gpg --import mysql_pubkey.ascgpg: key 5072E1F5: public key "MySQL Release Engineering <firstname.lastname@example.org>" imported gpg: Total number processed: 1 gpg: imported: 1 gpg: no ultimately trusted keys found
You can also download the key from the public keyserver using
the public key id,
shell> gpg --recv-keys 5072E1F5 gpg: requesting key 5072E1F5 from hkp server keys.gnupg.net gpg: key 5072E1F5: "MySQL Release Engineering <email@example.com>" 1 new user ID gpg: key 5072E1F5: "MySQL Release Engineering <firstname.lastname@example.org>" 53 new signatures gpg: no ultimately trusted keys found gpg: Total number processed: 1 gpg: new user IDs: 1 gpg: new signatures: 53
If you want to import the key into your RPM configuration to validate RPM install packages, you should be able to import the key directly:
rpm --import mysql_pubkey.asc
If you experience problems or require RPM specific information,
see Section 188.8.131.52, “Signature Checking Using
After you have downloaded and imported the public build key,
download your desired MySQL package and the corresponding
signature, which also is available from the download page. The
signature file has the same name as the distribution file with
.asc extension, as shown by the examples
in the following table.
Table 2.1. MySQL Package and Signature Files for Source files
|File Type||File Name|
Make sure that both files are stored in the same directory and then run the following command to verify the signature for the distribution file:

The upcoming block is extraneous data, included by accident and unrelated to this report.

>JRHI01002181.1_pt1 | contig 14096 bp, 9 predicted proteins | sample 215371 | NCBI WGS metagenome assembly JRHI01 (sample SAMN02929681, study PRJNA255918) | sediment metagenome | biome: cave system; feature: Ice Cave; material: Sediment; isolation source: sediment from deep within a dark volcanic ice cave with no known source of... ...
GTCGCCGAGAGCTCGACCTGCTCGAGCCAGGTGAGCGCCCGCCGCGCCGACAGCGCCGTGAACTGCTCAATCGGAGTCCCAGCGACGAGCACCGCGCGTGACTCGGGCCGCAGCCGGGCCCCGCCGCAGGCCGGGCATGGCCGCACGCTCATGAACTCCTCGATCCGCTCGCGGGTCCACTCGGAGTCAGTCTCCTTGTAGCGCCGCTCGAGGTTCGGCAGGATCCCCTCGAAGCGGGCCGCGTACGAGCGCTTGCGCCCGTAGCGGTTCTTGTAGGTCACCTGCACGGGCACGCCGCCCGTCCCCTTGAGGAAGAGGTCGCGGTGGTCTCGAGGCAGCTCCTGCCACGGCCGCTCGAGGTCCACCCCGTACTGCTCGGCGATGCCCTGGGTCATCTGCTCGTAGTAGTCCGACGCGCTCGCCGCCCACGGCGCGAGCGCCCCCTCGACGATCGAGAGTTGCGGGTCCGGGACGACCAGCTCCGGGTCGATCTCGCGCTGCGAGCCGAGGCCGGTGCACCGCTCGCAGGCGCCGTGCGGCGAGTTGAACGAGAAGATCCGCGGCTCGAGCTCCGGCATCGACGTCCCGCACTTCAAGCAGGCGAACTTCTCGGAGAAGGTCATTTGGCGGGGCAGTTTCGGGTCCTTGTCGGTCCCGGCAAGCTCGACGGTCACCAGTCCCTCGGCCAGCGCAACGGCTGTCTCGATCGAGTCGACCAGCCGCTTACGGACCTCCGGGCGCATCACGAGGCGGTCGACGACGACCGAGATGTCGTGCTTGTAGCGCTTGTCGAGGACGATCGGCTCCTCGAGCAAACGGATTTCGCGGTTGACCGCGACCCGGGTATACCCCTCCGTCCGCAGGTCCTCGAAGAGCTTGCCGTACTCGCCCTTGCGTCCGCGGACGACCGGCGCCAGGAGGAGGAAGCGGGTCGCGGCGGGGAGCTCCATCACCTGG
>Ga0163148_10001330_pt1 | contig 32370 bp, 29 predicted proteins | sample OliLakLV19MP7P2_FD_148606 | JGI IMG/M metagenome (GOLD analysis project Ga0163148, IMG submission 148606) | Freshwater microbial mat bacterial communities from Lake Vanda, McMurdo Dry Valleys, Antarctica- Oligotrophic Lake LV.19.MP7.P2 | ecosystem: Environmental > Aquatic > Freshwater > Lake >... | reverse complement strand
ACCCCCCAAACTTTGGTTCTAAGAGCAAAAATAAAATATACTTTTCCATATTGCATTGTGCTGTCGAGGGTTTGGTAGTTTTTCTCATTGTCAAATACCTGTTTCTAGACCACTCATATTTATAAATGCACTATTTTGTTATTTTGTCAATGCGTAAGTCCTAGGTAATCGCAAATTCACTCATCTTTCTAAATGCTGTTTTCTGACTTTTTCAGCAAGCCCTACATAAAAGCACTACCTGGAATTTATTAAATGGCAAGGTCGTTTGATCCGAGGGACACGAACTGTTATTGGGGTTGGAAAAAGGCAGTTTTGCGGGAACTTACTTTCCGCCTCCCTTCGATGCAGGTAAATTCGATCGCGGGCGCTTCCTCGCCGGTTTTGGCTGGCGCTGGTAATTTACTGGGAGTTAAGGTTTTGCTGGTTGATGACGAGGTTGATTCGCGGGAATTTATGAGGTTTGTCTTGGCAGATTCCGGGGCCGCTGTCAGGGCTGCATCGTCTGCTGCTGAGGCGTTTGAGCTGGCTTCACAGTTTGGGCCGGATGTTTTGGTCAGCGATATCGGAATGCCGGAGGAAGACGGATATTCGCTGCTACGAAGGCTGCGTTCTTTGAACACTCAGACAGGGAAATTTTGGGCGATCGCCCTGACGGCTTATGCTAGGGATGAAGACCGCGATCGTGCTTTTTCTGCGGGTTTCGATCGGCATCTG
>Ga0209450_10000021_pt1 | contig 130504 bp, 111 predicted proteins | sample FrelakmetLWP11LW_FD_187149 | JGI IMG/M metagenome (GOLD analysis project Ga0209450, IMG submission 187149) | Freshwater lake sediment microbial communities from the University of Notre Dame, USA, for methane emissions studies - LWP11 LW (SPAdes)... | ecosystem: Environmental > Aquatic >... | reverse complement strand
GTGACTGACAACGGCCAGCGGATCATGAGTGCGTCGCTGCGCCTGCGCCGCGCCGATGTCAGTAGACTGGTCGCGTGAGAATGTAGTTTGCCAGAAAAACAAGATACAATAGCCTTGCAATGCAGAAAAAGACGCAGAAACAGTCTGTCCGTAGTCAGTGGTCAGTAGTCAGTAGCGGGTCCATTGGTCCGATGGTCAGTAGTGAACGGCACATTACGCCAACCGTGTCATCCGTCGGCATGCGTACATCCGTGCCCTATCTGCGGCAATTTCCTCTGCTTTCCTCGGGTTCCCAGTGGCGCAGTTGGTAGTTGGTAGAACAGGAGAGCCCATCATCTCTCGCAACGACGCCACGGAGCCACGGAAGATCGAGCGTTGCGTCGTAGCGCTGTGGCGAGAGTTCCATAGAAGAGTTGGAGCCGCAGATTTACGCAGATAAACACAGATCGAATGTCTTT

If the downloaded package is valid, you will see a "Good signature" similar to:
gpg --verify mysql-standard-5.1.74-linux-i686.tar.gz.ascgpg: Signature made Tue 01 Feb 2011 02:38:30 AM CST using DSA key ID 5072E1F5 gpg: Good signature from "MySQL Release Engineering <email@example.com>"
Good signature message indicates that the
file signature is valid, when compared to the signature listed
on our site. But you might also see warnings, like so:
gpg --verify mysql-standard-5.1.74-linux-i686.tar.gz.ascgpg: Signature made Wed 23 Jan 2013 02:25:45 AM PST using DSA key ID 5072E1F5 gpg: checking the trustdb gpg: no ultimately trusted keys found gpg: Good signature from "MySQL Release Engineering <firstname.lastname@example.org>" gpg: WARNING: This key is not certified with a trusted signature! gpg: There is no indication that the signature belongs to the owner. Primary key fingerprint: A4A9 4068 76FC BD3C 4567 70C8 8C71 8D3B 5072 E1F5
That is normal, as they depend on your setup and configuration. Here are explanations for these warnings:
gpg: no ultimately trusted keys found: This means that the specific key is not "ultimately trusted" by you or your web of trust, which is okay for the purposes of verifying file signatures.
WARNING: This key is not certified with a trusted signature! There is no indication that the signature belongs to the owner.: This refers to your level of trust in your belief that you possess our real public key. This is a personal decision. Ideally, a MySQL developer would hand you the key in person, but more commonly, you downloaded it. Was the download tampered with? Probably not, but this decision is up to you. Setting up a web of trust is one method for trusting them.
See the GPG documentation for more information on how to work with public keys.